[JURIST] Australian Prime Minister John Howard [official profile] said Monday that the Australian government will do more to pressure the US to expedite the trial of David Hicks [JURIST news archive]. In a cabinet meeting on Monday, officials informed Howard of the growing public concern about the case [ABC News report], and Howard later told the Australian Broadcasting Corporation that he was "very unhappy with the length of time it has taken and we will be harassing the Americans from now on at every point to ensure that the deadlines that are set under the new legislation are met." Lawyers representing Hicks have expressed anger and frustration [Herald report] over the new charges against their client, telling the Sydney Morning Herald Monday that waiting until after their latest visit to Hicks at Guantanamo to announce new charges [JURIST report] against him was an "act of bastardry."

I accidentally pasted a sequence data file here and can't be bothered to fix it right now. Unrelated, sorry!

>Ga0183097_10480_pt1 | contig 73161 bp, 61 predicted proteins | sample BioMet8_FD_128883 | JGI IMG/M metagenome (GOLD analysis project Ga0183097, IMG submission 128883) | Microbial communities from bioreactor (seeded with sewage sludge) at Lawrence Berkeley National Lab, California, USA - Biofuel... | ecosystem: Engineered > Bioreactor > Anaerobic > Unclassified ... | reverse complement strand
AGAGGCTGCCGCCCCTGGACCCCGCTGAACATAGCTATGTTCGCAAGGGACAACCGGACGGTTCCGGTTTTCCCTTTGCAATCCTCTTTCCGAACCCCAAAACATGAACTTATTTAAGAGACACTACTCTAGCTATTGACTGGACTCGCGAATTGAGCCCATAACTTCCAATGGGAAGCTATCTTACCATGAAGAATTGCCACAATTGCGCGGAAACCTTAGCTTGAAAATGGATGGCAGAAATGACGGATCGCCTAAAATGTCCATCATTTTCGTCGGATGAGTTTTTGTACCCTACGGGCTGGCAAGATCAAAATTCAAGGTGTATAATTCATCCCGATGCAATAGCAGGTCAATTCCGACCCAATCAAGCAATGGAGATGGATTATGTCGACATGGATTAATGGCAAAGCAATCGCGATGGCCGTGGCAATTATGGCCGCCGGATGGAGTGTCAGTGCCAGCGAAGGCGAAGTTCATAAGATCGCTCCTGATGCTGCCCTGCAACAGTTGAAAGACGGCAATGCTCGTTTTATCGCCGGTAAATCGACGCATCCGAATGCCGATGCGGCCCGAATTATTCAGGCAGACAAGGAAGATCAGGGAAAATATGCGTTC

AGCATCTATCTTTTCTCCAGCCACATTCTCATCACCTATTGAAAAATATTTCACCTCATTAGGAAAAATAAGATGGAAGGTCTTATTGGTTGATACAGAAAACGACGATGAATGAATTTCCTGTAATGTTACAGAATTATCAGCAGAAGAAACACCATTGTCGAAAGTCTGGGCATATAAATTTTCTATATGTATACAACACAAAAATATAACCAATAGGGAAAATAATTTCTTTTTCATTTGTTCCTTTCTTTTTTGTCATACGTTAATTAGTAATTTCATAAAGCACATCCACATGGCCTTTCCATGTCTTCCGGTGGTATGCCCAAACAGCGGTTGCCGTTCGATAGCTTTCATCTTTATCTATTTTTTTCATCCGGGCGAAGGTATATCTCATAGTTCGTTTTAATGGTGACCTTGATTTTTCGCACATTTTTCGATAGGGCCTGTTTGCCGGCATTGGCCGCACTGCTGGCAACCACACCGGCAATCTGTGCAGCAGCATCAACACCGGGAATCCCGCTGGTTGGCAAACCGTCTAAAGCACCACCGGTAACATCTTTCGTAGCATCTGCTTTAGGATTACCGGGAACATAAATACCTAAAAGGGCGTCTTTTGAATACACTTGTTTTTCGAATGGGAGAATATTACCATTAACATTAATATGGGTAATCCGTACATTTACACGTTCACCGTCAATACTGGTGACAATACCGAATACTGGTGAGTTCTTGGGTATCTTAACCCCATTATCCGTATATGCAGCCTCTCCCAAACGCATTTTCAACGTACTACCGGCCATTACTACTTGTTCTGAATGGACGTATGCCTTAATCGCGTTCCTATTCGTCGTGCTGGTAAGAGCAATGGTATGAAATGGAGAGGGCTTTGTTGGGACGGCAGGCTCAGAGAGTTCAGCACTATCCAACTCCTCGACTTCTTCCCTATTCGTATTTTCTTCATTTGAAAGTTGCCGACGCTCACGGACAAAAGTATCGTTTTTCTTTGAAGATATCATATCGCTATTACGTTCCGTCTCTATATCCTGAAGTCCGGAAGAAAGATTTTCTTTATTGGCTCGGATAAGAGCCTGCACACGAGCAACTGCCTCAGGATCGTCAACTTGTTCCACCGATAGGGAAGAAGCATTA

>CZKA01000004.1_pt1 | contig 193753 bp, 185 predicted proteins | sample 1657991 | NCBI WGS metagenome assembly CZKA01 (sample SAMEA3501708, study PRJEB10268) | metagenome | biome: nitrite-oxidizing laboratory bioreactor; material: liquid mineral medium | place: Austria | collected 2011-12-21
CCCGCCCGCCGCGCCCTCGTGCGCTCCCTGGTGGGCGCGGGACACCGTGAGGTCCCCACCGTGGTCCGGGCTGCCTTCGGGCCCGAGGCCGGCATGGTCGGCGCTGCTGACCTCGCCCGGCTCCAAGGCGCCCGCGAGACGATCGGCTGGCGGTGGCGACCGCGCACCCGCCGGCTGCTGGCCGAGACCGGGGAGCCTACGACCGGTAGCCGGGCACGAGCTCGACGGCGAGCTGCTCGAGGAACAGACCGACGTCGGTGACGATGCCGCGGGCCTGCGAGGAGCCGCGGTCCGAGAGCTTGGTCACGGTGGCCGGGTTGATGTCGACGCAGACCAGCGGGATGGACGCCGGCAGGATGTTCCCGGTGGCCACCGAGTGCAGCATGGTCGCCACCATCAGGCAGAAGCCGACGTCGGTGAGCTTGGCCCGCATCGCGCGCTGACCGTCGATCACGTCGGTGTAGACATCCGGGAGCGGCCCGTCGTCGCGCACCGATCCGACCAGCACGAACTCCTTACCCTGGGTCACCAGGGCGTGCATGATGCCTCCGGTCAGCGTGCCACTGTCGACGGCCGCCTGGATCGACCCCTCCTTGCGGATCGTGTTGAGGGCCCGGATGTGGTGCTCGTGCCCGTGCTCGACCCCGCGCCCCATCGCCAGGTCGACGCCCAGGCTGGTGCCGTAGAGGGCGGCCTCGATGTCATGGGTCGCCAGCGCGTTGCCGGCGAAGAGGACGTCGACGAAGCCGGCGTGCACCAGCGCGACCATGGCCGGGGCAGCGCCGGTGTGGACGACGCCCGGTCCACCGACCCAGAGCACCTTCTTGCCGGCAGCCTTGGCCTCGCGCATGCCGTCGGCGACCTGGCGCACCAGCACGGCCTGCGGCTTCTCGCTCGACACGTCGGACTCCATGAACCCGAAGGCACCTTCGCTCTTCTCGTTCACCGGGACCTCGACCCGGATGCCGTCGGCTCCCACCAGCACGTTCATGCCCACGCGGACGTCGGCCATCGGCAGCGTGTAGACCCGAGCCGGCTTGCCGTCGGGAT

Hicks is one of three high profile Guantanamo prisoners facing new charges announced by the US Friday. The original charges against Hicks, Canadian Omar Khadr and Yemeni Salim Hamdan [Trial Watch profiles] and other detainees had to be dropped after the US Supreme Court ruled the original military commissions system unconstitutional without Congressional authorization [JURIST report]. The new charges will not be considered formal until they are approved, a process expected to take another two weeks. AP has more.